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Out of phase: Move mic or use invert phase switch? Audio Interfaces
Old 2 weeks ago
  #31
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Quote:
Originally Posted by Mosby View Post
Not to be a nag here, but phase is different then ploarity... sometimes they can be the same thing, or changing polarity fixes the phase...

The switch on your mic pre, that's polarity. One of the results of flipping this switch is that, the phase will be 180 degrees opposite from what it was. But that's a polarity adjustment that can, sometimes, correct a phase problem.

Phase, is more traditionally, a time based thing. For example, issues can arise when recording a bass guitar through a DI and mic'ing the cab. The DI signal will reach the "tape" quicker then the mic'd signal (remember, sound takes time to move from the cab to the mic). now the delay between the two signals will likely not be huge, but it is enough that one waveform will be "offset" from the other. This could cause phase problems in that they are not "in time" with each other.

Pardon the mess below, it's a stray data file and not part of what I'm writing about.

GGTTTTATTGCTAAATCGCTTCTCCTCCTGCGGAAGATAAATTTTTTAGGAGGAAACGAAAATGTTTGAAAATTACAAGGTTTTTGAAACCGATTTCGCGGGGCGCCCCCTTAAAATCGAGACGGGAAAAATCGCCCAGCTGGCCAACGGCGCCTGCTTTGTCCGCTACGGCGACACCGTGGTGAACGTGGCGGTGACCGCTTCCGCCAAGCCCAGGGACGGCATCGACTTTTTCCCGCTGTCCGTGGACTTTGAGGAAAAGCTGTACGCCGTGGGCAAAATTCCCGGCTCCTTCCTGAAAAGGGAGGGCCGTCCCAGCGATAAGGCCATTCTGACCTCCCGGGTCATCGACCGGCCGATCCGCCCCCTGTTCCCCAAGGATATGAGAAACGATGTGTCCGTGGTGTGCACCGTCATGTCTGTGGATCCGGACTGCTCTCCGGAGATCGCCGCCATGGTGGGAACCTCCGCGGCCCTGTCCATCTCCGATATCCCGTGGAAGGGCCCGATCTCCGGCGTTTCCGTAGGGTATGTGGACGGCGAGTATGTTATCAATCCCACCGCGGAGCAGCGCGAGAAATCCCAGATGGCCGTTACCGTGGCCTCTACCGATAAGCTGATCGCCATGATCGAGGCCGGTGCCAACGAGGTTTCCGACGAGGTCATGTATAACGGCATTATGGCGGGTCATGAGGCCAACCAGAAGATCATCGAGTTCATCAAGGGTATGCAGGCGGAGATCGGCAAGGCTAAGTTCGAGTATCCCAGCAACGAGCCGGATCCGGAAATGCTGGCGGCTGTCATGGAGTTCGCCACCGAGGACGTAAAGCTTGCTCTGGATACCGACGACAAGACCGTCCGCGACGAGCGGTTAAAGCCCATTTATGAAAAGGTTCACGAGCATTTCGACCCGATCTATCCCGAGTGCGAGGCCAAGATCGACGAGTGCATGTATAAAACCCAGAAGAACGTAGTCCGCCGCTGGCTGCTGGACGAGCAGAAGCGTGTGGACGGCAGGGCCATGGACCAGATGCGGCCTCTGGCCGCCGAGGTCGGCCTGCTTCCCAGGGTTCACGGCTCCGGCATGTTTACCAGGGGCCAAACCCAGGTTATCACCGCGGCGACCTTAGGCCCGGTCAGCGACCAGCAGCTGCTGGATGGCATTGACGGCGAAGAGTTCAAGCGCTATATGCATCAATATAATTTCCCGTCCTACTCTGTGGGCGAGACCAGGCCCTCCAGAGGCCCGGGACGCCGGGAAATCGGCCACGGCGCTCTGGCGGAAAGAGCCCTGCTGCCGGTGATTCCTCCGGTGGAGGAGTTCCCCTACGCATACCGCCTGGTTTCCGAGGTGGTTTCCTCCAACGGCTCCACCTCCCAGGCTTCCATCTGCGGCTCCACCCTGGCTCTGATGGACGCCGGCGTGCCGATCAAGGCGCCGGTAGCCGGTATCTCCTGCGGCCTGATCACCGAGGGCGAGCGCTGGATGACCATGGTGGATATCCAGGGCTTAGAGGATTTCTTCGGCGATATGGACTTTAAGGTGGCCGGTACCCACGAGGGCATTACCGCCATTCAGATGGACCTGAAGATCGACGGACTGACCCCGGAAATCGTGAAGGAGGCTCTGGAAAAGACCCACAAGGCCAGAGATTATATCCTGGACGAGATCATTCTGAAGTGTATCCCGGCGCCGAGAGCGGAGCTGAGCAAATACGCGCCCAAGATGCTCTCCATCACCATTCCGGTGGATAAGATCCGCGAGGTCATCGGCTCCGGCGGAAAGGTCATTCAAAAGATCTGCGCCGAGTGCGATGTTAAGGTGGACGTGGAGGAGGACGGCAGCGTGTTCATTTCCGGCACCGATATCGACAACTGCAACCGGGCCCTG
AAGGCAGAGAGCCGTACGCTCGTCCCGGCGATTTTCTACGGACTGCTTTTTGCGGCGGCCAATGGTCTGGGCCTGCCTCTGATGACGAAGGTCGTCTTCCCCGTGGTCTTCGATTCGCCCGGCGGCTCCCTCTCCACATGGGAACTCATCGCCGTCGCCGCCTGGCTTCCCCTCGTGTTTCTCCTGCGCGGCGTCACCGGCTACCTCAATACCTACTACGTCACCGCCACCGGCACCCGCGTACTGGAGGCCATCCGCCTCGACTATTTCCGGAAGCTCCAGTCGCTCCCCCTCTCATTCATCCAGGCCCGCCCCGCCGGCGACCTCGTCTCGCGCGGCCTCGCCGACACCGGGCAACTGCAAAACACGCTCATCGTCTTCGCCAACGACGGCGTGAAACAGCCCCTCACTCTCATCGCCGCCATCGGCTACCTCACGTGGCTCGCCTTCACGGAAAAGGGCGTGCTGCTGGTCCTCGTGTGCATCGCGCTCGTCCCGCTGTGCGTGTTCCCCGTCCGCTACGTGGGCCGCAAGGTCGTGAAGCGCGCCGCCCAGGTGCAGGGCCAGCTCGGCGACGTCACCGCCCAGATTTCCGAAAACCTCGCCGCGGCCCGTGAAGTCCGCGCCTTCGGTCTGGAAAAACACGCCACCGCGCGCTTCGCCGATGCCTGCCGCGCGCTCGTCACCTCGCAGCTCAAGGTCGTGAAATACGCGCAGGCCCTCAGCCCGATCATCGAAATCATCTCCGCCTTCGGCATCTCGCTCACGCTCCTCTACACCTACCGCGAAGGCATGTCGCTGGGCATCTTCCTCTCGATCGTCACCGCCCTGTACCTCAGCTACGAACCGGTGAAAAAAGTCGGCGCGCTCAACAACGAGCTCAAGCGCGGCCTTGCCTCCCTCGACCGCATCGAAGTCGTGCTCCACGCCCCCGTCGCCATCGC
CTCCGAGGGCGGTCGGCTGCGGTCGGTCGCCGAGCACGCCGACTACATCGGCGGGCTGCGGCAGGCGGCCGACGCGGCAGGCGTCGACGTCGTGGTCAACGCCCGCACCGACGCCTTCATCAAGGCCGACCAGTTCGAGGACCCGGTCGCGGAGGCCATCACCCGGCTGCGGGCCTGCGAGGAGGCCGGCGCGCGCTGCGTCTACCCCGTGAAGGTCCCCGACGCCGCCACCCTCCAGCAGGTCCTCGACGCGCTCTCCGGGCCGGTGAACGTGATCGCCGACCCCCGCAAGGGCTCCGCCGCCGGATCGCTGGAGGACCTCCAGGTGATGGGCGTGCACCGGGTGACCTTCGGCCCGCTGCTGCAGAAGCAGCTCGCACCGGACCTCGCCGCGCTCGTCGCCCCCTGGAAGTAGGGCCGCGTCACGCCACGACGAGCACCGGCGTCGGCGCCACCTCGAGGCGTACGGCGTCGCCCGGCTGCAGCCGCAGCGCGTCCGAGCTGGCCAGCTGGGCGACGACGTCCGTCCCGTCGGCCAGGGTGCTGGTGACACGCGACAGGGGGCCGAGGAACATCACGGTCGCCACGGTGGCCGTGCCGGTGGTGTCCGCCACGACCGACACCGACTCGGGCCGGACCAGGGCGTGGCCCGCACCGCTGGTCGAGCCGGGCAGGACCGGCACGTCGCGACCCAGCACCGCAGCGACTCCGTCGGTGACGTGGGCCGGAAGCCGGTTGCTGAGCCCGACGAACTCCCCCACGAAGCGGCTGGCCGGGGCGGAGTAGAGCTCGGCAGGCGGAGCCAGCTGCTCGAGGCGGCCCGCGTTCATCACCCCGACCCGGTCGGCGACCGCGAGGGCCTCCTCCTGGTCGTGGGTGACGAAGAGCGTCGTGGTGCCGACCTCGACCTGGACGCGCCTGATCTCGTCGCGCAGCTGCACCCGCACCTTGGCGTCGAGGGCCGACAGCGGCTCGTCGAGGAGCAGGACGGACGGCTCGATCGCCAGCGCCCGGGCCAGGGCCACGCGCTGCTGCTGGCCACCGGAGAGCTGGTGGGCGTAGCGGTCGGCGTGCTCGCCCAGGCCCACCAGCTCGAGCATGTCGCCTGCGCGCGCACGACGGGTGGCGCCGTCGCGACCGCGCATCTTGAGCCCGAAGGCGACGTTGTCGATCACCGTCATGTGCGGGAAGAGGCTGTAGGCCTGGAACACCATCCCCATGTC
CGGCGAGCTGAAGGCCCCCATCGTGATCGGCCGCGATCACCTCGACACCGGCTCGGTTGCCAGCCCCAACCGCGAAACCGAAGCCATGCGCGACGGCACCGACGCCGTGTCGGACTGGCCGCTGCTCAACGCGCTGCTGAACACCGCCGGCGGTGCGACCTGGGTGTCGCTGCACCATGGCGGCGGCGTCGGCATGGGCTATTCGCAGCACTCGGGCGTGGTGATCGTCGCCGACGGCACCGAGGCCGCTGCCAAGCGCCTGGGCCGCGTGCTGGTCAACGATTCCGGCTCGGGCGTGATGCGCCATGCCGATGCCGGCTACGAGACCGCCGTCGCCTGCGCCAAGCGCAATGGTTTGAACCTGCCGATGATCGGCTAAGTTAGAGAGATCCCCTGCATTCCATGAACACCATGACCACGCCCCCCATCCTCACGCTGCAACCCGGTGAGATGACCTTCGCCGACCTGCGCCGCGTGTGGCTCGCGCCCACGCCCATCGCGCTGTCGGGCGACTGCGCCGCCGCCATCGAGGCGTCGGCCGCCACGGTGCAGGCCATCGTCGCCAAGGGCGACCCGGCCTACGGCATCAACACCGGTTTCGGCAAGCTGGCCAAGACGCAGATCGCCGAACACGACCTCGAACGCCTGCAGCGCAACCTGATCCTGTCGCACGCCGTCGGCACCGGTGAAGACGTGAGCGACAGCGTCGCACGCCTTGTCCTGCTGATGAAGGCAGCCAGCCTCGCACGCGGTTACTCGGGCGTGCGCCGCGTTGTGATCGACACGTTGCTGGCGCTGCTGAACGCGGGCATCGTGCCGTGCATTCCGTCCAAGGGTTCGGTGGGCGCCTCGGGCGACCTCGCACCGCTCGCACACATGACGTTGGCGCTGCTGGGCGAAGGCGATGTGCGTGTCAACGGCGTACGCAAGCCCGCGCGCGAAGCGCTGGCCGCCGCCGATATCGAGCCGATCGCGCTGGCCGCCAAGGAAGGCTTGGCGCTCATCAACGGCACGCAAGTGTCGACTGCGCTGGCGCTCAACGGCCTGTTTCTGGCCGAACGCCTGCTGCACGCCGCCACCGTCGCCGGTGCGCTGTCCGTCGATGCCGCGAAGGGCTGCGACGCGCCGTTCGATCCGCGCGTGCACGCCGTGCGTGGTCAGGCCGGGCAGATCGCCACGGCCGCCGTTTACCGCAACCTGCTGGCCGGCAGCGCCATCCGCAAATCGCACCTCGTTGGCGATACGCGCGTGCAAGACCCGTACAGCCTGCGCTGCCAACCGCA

I feel llike I'm bastardizing my explanation of phase nad polarity here, so I'll leave it at that. Remember, just because you mic'ed both the top and bottom of the snare, it doesn't mean that you have have to flip polarity. Solo both the top and bottom snare channels, and flip the polarity. Listen to see if the sound gets hollow, or if it gets more full. If it gets hollow that's a decent indicator that phasing might be at work. The reality is it might sound better with out the polarity flipped (or it might not - use your ears).